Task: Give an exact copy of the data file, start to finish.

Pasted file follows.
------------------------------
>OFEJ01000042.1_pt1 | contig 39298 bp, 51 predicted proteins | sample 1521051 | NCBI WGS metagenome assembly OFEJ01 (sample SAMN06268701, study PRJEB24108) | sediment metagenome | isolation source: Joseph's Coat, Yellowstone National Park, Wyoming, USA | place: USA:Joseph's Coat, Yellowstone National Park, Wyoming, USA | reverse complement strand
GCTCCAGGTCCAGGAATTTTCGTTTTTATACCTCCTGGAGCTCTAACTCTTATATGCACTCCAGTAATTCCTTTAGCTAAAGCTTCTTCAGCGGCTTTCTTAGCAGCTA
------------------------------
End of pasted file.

>OFEJ01000042.1_pt1 | contig 39298 bp, 51 predicted proteins | sample 1521051 | NCBI WGS metagenome assembly OFEJ01 (sample SAMN06268701, study PRJEB24108) | sediment metagenome | isolation source: Joseph's Coat, Yellowstone National Park, Wyoming, USA | place: USA:Joseph's Coat, Yellowstone National Park, Wyoming, USA | reverse complement strand
GCTCCAGGTCCAGGAATTTTCGTTTTTATACCTCCTGGAGCTCTAACTCTTATATGCACTCCAGTAATTCCTTTAGCTAAAGCTTCTTCAGCGGCTTTCTTAGCAGCTA